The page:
There’s a book coming out this week. It’s called We Oughta Know by Andrea Warner, considered to be one of the “strongest young voices in music journalism”. I previously highlighted Warner’s work last year when she wrote about the 25th anniversary of Milli Vanilli. Click here for a refresher.
We Oughta Know is about four Canadian women who changed music in the 90s: Alanis Morrisette, Sarah McLachlan, Shania Twain, and Celine Dion. And not just in Canada but EVERYWHERE. Also…how their music changed us. I’m a sh-t for not appreciating this sooner. Those were my formative years, formative years for many of you too. And these women weren’t just good, they were dominant. Read Full Intro
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Sometimes the world gives and gives, and when you think ‘oh no world, this is too much’, the world gives you more. Anna Kendrick will release a series of ‘autobiographical humourous essays’ in the fall of 2016. I love this for three reasons. Number one, I think they will be great. Full Story
Zayn is always the one you worry about. He always seemed to be the most fragile. And he wears it on his body.
So this “stress leave”, over a few photos that showed up on social media, and the ensuing anxiety for both him and his fiancée…I believe it. I believe that the only chemical involved here is love, and thousands of years of poetry and prose would argue that it’s the most potent one. He’s just 22, after all. At 22, there is nothing you won’t throw away for love. What I love about this story is that it’s about a boy. Too often, this kind of emotional intensity – perceived as weakness by many – is associated with girls. And Taylor Swift.
That said, again, he’s 22. At 32 you look back and you say, f-ck, that was a LOT of unnecessary drama. Read Full Intro
There was a LOT of Katie Holmes in Gossip yesterday. Like on top of what seemed like confirmation that she and Jamie Foxx are together, she posted a dance video to Instagram (which Maria covered in Smutty Social Media) and TMZ was all over her too…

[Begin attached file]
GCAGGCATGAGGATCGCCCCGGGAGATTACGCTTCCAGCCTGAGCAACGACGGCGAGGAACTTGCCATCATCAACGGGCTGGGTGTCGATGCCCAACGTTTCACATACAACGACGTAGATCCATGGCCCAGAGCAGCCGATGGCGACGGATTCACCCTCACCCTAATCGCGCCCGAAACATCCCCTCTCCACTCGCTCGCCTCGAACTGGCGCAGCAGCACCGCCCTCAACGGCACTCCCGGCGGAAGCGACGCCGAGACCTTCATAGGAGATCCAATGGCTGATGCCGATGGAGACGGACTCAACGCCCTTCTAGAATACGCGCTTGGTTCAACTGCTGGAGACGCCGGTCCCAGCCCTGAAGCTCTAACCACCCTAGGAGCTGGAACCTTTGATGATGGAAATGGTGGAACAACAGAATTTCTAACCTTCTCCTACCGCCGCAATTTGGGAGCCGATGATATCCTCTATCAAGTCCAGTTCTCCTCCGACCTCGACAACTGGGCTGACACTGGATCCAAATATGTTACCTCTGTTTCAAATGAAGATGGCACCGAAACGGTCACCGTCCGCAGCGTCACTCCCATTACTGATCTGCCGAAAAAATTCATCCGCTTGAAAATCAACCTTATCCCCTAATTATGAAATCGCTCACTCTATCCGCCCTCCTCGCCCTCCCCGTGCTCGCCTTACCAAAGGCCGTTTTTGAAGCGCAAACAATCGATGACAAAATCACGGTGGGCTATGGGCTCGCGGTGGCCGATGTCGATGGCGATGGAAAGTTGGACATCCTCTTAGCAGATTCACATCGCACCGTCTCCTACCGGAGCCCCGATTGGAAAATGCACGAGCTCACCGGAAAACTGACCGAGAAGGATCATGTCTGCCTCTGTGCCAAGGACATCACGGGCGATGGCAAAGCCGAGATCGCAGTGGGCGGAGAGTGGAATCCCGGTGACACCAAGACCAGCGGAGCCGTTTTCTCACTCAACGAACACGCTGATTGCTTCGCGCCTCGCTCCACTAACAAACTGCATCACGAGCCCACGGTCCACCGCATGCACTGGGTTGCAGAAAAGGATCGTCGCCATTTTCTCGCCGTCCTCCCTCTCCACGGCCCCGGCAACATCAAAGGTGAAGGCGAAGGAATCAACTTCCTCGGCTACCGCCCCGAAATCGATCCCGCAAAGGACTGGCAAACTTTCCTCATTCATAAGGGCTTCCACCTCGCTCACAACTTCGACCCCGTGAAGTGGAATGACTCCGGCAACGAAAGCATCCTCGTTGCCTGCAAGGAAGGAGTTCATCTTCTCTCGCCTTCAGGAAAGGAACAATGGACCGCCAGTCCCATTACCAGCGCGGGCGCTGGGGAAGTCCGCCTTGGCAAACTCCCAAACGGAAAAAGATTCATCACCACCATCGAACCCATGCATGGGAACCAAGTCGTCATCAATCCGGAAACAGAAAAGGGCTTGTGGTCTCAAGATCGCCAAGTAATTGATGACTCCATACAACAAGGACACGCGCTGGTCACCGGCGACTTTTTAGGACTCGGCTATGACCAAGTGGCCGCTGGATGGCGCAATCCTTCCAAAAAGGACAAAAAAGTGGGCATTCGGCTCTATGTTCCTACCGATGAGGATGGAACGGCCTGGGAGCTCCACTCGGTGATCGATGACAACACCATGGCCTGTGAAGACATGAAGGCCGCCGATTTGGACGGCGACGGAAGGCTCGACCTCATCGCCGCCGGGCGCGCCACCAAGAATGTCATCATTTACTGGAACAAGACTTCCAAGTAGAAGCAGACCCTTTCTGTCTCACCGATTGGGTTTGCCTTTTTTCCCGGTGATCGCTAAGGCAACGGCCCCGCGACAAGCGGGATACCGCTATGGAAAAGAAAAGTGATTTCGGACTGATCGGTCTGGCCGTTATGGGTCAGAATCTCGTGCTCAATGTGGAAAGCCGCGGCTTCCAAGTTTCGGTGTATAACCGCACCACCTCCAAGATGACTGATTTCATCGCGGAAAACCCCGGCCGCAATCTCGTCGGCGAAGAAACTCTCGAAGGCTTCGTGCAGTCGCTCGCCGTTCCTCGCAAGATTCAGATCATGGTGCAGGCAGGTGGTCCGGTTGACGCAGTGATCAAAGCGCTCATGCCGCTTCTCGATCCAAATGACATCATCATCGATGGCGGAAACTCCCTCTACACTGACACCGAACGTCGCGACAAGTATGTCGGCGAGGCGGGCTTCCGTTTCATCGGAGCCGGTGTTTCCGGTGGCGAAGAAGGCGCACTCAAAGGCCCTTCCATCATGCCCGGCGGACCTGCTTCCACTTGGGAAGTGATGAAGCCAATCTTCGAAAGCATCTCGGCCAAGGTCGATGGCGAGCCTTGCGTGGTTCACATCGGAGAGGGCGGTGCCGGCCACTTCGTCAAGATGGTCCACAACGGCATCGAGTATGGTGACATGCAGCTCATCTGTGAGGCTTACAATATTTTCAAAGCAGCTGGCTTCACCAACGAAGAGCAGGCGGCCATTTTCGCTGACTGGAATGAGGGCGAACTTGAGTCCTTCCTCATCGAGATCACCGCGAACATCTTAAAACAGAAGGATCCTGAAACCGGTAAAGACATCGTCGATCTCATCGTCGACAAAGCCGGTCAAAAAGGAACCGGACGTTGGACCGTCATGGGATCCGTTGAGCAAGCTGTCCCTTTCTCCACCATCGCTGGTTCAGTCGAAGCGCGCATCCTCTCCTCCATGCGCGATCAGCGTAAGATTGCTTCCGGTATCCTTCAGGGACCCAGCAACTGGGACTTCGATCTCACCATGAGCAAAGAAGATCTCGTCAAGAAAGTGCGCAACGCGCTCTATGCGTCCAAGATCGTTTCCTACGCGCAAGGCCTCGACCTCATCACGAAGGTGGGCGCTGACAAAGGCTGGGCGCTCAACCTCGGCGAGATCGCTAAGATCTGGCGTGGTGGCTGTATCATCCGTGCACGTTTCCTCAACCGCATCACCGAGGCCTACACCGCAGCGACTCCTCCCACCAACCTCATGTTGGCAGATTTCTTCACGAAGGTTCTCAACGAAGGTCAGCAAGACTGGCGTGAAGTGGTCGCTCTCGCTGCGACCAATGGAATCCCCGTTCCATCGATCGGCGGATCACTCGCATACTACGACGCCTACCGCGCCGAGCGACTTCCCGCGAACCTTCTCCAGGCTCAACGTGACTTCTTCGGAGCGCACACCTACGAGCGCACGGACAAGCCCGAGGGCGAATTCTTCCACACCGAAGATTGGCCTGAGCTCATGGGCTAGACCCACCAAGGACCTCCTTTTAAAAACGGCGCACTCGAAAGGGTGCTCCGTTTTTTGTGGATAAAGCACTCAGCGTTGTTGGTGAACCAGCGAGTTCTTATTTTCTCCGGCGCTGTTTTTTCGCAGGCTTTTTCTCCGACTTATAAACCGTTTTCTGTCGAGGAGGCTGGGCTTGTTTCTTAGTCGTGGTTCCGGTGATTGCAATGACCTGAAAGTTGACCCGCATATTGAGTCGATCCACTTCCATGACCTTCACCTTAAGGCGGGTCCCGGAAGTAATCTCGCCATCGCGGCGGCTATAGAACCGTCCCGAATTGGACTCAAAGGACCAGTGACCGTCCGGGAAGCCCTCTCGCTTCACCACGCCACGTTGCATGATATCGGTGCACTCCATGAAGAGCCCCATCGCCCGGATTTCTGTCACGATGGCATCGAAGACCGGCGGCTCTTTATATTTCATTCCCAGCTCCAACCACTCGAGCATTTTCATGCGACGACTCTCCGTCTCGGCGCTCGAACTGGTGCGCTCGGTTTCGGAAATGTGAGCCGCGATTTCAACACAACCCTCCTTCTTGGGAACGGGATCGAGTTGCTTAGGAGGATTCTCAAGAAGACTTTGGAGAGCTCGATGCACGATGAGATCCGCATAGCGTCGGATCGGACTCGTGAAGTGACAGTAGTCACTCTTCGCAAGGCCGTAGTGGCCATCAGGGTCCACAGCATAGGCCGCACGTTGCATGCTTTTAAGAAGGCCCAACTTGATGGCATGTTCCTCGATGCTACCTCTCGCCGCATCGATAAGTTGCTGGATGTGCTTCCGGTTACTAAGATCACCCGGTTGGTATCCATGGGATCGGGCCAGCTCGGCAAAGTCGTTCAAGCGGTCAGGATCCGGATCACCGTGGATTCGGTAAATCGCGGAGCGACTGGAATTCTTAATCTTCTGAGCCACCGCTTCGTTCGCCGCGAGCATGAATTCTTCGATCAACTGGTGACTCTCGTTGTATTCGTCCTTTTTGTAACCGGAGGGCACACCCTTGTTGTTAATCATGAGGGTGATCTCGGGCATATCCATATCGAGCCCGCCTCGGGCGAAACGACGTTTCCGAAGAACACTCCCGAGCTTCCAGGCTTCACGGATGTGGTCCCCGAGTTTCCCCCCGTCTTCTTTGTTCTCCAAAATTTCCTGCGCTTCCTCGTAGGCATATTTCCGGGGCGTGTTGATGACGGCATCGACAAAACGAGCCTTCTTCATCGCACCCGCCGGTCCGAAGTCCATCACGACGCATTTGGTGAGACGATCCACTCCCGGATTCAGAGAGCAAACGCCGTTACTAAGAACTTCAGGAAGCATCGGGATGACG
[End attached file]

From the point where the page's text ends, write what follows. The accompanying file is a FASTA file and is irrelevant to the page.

Did that seem accidental to you? Or were we just watching media competition? Was Katie Day the result of a Katie Plan or was it just that gossip outlets were trying to catch up to each other? Let’s discuss later today.
Today I’m in the finals of Canada Reads. It’s a reality show book battle here in Canada. We started with 5 books championed by 5 different people on Monday and the last two titles are Ru, defended by Cameron Bailey, and When Everything Feels Like The Movies, defended by me. Read Full Intro
The Divergent Series: Insurgent opens this weekend. Shailene Woodley and Theo James have been on promotion for it for the last couple of weeks. As you know, if you’ve been reading this blog for a few years, I was big on the first book (review here), then medium on the second book (review here), and it took me five days to read the final installment when I would have happily pulled an all-nighter to finish if I had to (review here).
Maybe the movies are going in the opposite direction? For me, the first movie was practically unwatchable. Read Full Intro
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Been on a really heavy reading streak the last few months. By heavy I mean volume and content. Part of it is that I let my shelf get too high. And I’ve been preparing for Canada Reads. The debates begin next Monday. Click here to see this year’s list. I’ll be defending Raziel Reid’s When Everything Feels Like The Movies and trying not to get picked off first.